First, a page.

Star Apple - Chrysophyllum cainito

Air layering works on so this is a good indication that cuttings would probably also work if placed inside a mist box and rooting hormone was used. The fruit is ripe when the whole fruit turns purple. The outside skin also loses its gloss. They do not continue to ripen if picked green. They are overripe when the skin becomes wrinkled. If properly ripe they have a wonderful milk shake taste and milky colour. There are also green types of Star Apples. These are ripe when they turn to a golden colour. Both types also become soft, like an avocado, when ripe.   - Oscar, Hawaii

http://www.vnstyle.vdc.com.vn/
This is a good site with info on how the star apple (referred to as milk apple) is eaten in Vietnam. It contains plenty of images. The site is extremely slow so for those with a slow connection, here is a copy of what it says:

No better word than marvelous can be used to praise milk apple, or star apple, a tropical fruit with the name Vu Sua (milk from the breast). Upon entering a milk apple orchard, the most famous located in Can Tho province in the Mekong Delta, visitors can see for themselves the hundreds of milk apples suspended from the branches. The round smooth fruit are all of equal size. The shape of the milk apple matches the name attached to it, as does its juice, which is fragrantly sweet and milky white. If visitors are unfamiliar to the region, the locals will guide them on how to enjoy the fruit. A novice will certainly peel the fruit with a sharp knife, which may cause the precious juice inside to be wasted. When using a knife to cut the fruit, it is advisable to cut the fruit into two parts before using a spoon to scoop out the pulp, bit by bit, until nothing is left. The most popular way to enjoy the fruit by orchard owners is to eat the whole fruit. People tend to drill a small hole at the top of the fruit, lift it to their mouths, lean their heads backward, and drink the flow of the fragrant juice. One thing you should remember before taking in the juice is that you must squeeze the tough fruit until it becomes tender so that the juice mixes with the meat of the fruit to become a sweet and fragrant muddy substance that looks like breast milk.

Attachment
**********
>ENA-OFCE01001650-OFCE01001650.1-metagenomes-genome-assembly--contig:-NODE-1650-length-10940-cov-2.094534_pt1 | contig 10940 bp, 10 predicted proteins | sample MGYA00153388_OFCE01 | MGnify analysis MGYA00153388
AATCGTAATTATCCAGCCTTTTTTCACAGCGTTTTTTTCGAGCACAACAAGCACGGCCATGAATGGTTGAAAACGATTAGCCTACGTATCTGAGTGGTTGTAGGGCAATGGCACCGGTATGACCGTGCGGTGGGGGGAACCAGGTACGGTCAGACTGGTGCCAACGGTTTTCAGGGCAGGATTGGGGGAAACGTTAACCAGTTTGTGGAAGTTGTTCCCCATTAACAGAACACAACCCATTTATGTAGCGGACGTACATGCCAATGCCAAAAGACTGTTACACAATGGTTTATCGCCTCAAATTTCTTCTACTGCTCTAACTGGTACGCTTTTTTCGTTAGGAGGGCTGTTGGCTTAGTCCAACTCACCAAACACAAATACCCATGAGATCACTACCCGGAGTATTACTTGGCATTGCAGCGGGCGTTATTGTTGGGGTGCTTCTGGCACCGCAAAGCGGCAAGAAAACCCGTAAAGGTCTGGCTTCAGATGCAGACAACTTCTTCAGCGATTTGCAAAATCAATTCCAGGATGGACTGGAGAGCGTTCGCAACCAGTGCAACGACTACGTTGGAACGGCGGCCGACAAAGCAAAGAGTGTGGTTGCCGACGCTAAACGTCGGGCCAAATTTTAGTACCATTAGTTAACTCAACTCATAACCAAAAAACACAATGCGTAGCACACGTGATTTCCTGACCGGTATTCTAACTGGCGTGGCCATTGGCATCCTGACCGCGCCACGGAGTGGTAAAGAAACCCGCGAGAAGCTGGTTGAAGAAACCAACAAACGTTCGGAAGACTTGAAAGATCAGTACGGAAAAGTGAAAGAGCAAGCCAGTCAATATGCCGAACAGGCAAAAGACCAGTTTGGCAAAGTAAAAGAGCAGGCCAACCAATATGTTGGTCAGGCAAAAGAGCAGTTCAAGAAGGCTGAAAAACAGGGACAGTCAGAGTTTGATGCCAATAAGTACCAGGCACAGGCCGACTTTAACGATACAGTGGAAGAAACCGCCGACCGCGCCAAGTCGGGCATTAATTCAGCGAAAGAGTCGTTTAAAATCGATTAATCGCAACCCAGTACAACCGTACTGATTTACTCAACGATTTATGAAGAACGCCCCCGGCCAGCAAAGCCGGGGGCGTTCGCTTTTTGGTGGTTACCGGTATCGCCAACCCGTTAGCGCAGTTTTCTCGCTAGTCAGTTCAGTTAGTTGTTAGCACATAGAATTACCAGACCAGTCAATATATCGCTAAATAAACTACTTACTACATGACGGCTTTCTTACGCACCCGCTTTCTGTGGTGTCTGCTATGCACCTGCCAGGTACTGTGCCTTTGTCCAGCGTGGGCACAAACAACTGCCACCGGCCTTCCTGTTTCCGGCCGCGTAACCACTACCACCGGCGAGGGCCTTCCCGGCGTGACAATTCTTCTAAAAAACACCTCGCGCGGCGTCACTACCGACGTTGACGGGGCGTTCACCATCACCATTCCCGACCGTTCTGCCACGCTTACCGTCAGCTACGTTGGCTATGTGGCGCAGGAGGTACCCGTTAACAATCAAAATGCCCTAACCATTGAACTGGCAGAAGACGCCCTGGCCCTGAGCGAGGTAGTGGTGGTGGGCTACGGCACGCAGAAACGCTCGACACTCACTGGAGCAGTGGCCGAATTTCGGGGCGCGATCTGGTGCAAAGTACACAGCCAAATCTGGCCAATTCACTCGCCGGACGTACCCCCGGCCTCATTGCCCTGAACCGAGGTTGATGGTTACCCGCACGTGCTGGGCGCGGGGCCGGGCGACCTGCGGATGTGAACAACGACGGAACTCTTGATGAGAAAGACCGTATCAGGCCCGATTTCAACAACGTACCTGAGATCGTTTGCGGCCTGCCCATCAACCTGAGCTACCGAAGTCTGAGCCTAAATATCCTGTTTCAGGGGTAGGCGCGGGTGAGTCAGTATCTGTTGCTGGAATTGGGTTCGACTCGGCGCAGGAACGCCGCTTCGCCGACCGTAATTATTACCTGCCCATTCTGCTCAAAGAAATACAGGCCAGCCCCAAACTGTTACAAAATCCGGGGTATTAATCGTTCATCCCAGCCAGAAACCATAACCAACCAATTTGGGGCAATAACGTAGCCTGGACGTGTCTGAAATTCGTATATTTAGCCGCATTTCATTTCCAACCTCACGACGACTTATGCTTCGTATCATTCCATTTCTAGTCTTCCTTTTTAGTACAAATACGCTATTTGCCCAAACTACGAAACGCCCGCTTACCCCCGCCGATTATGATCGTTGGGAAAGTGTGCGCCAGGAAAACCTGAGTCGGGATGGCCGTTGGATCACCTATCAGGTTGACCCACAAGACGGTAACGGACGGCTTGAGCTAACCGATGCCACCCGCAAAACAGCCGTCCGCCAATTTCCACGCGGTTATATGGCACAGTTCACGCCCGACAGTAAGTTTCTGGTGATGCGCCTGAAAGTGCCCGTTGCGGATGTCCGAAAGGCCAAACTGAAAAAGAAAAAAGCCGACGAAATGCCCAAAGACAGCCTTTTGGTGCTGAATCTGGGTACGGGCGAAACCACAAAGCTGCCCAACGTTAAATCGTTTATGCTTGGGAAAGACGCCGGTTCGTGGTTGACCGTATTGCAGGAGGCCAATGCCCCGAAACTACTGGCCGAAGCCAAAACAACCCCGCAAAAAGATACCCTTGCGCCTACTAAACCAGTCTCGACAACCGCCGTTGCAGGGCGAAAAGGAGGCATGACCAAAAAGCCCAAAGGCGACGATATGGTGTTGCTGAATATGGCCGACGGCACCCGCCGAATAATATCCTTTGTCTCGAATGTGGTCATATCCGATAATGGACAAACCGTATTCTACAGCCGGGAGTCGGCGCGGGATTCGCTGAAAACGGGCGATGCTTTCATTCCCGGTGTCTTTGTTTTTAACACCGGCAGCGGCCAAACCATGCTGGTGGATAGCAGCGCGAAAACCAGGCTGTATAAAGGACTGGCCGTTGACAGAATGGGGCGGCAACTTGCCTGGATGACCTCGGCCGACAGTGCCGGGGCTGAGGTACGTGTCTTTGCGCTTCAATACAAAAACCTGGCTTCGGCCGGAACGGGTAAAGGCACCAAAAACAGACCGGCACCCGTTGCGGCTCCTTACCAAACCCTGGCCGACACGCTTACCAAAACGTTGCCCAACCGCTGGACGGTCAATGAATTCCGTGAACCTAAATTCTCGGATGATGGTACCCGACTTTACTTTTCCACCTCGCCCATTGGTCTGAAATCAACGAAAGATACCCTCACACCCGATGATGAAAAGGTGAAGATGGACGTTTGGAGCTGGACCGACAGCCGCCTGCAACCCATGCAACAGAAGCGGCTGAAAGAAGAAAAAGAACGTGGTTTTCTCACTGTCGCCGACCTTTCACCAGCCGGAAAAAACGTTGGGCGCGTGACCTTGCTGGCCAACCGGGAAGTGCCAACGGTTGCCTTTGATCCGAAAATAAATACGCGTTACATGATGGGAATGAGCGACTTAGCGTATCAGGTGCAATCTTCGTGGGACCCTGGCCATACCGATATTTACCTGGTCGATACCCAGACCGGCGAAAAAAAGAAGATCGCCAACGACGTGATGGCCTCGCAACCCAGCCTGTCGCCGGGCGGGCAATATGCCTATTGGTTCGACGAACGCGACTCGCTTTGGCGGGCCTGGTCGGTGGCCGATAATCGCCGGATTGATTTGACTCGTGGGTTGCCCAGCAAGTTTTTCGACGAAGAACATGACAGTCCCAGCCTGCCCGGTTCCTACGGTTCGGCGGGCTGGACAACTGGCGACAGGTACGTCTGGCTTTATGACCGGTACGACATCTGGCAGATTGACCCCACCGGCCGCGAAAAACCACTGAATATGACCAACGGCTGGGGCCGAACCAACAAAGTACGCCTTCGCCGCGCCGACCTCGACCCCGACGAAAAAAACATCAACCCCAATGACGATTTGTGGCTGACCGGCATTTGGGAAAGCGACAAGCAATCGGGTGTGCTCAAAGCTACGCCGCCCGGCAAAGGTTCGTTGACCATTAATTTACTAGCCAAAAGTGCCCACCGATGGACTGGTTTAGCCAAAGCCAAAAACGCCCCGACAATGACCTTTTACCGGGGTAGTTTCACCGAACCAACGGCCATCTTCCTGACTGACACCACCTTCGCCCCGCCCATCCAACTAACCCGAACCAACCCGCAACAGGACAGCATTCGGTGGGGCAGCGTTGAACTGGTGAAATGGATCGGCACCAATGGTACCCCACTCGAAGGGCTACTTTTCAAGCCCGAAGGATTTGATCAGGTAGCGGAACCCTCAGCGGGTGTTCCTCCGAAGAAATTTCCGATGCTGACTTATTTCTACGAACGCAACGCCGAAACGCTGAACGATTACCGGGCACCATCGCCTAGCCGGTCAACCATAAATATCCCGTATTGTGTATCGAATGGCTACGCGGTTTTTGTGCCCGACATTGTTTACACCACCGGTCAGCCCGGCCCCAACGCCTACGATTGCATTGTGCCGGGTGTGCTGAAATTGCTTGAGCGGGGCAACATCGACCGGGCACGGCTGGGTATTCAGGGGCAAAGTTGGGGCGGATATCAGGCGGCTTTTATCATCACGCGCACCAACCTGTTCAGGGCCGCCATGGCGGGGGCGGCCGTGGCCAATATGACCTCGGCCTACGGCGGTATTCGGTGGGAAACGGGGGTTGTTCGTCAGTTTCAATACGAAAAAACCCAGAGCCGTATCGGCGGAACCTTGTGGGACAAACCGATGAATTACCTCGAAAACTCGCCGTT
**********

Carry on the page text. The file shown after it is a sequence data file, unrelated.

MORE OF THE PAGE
Sourced from: 
Sub-Tropical Fruit Club of Qld. Inc Newsletter June - July 2007
Date sourced: 
22/03/2013